Renewables Beat Nuclear in Output

July 13, 2011

Expect to  hear more furious, spittle flecked rants about “expensive” renewable energy. Reason? We’re winning.

LA Times:

Renewable sources in the U.S. are starting to produce enough energy to rival oil output, according to the federal Energy Information Administration.

Biomass and biofuels along with geothermal, solar, water and wind-power generation were responsible for nearly 12% of the country’s energy production during the first quarter of the year. That’s nearly 6% more than nuclear’s output and 77% of the amount coming from domestic crude oil, the agency said.

Electricity from wind sources is up 40% from the same period last year, according to the agency. Solar output more than doubled.

The boom is especially evident in California, where the rate of installations for rooftop solar energy systems is on a tear, according to the California Public Utilities Commission.

Homes, businesses, nonprofits and government agencies in the state put in a record 194 megawatts of new solar capacity last year — 47% more than the amount installed in 2009.

Ars technica:

Plunging prices and booming investments are beginning to reshape the energy market, according to a couple of reports that were released this week. A report produced on behalf of Bloomberg says that investments in renewable energy have gone up by roughly a third over the last year, to $211 billion. Led by China’s renewable push, the world is now on a trajectory that will see its investments in renewable electricity surpass those in fossil fuels within a year or two. As a result of these investments, the US is now producing more renewable energy than nuclear power.

Any way you look at things, the numbers make it clear just how significant renewables have become. Excluding hydropower, renewables made up about 35 percent of the power capacity added worldwide last year, and produced over five percent of the total power. Investments directed toward this new capacity (excluding things like mergers) hit $187 billion, and are closing in fast on the spending on fossil fuel power plants, cutting the gap in spending to $31 billion, down from $74 billion. At that pace, we’ll be investing more in renewables either this year or next.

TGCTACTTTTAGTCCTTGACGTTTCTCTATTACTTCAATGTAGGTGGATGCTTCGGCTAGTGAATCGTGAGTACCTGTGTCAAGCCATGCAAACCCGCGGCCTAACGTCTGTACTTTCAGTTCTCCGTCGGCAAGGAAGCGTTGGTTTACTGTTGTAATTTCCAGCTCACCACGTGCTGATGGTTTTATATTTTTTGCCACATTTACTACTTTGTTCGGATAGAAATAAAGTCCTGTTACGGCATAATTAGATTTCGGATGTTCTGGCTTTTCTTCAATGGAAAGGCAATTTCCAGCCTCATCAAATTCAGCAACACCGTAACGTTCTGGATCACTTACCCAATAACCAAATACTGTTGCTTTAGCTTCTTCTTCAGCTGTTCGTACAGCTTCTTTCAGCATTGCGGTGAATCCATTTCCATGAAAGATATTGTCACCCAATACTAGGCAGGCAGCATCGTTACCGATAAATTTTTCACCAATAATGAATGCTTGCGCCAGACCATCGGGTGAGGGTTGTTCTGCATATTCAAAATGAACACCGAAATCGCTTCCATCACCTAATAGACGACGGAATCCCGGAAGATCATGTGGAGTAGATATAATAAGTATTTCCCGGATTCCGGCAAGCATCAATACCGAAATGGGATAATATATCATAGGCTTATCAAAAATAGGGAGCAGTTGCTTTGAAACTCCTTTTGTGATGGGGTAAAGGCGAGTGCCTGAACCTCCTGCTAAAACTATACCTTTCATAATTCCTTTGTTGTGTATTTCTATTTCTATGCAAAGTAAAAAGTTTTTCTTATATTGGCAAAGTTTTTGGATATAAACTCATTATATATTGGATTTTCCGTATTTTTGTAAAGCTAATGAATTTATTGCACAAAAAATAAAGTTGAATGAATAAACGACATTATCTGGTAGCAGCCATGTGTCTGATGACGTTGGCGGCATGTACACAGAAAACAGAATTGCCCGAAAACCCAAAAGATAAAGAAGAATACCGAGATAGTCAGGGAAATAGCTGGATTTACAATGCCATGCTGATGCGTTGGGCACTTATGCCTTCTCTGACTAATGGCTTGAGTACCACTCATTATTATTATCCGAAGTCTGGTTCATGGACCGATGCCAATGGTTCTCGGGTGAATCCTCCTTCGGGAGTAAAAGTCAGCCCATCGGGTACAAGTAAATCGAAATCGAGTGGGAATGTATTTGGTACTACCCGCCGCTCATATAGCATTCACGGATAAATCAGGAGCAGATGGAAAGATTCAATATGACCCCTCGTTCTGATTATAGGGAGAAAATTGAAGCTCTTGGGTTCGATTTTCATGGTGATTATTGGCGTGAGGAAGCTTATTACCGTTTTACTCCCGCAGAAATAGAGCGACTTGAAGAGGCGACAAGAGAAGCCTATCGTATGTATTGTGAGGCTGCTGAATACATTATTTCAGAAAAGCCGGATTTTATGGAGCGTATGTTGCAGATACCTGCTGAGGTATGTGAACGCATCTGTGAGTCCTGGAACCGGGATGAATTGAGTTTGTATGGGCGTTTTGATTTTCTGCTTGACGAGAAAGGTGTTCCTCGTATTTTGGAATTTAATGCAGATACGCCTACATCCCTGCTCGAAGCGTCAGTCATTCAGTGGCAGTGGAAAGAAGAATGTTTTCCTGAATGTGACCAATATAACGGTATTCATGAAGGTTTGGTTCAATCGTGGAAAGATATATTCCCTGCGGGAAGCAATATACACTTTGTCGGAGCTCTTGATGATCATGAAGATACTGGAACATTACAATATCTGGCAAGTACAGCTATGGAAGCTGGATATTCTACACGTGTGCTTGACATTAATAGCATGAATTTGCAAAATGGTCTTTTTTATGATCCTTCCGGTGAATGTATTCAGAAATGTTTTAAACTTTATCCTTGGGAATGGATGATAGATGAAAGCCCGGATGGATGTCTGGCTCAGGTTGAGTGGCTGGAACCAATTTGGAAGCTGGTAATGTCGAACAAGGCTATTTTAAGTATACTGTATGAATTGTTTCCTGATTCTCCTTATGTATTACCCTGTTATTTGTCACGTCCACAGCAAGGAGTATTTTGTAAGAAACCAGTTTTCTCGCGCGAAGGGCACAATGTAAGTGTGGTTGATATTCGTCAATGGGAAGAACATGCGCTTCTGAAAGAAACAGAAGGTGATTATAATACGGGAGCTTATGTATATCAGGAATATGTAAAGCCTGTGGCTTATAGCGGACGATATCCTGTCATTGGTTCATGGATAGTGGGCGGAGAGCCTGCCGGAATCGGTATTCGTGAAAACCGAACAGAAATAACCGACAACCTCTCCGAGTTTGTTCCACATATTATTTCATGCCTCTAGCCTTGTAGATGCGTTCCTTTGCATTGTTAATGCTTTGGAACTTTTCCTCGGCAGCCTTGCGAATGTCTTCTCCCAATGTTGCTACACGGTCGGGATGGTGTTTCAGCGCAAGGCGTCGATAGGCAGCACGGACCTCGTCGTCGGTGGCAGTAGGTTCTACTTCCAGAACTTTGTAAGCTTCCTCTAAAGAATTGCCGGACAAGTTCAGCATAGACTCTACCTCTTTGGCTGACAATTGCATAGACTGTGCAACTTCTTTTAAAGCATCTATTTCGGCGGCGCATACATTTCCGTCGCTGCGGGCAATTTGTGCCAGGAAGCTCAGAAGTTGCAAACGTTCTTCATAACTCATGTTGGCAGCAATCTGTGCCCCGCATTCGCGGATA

Part of the reason is cost. Although wind turbines are very mature technology now, their cost per MW still fell by 18 percent over the last two years; photovoltaics have dropped a staggering 60 percent in that time. “Further improvements in the levelised cost of energy for solar, wind and other technologies lie ahead, posing a bigger and bigger threat to the dominance of fossil-fuel generation sources in the next few years,” according to the report’s authors.

3 Responses to “Renewables Beat Nuclear in Output”

  1. pmagn Says:

    Dr Helen Caldicott – Fukushima Nuclear Disaster- You won’t hear this on the Main Stream News.
    Nuclear Facts you’d be more comfortable not knowing from a very clued up professional who will not be bought or intimidated into silence: Dr Helen Caldicott,…

  2. Flat screen achieved sales parity with CRT’s in 2008. That was a TV tipping point.

    According to a recent Worldwatch Institute report, beginning in 2009, the United States and Europe have both added more power capacity from renewables than from coal, gas, and nuclear combined. Worldwide, renewables accounted for one-third of new generating capacity. Maybe we’re at an energy tipping point.

  3. BlueRock Says:

    > Expect to hear more furious, spittle flecked rants about “expensive” renewable energy. Reason? We’re winning.

    The inexorable march of reality. They don’t like it one little bit. Although, I still can’t get my head around how there *appears* to be so many people who are apoplectic at the thought of clean, safe, never-ending energy. I swear there are two species of humans, even if we all look similar.

    Sign o’ the times:

    * France includes nuclear power exit among options. Poll shows three quarters of French want full exit.

    Of course, that’s not going to happen any time soon given how deep the French are stuck in their nuclear pit – but the very fact that they are debating it is a rather large clue to anyone not of the wingnut persuasion….

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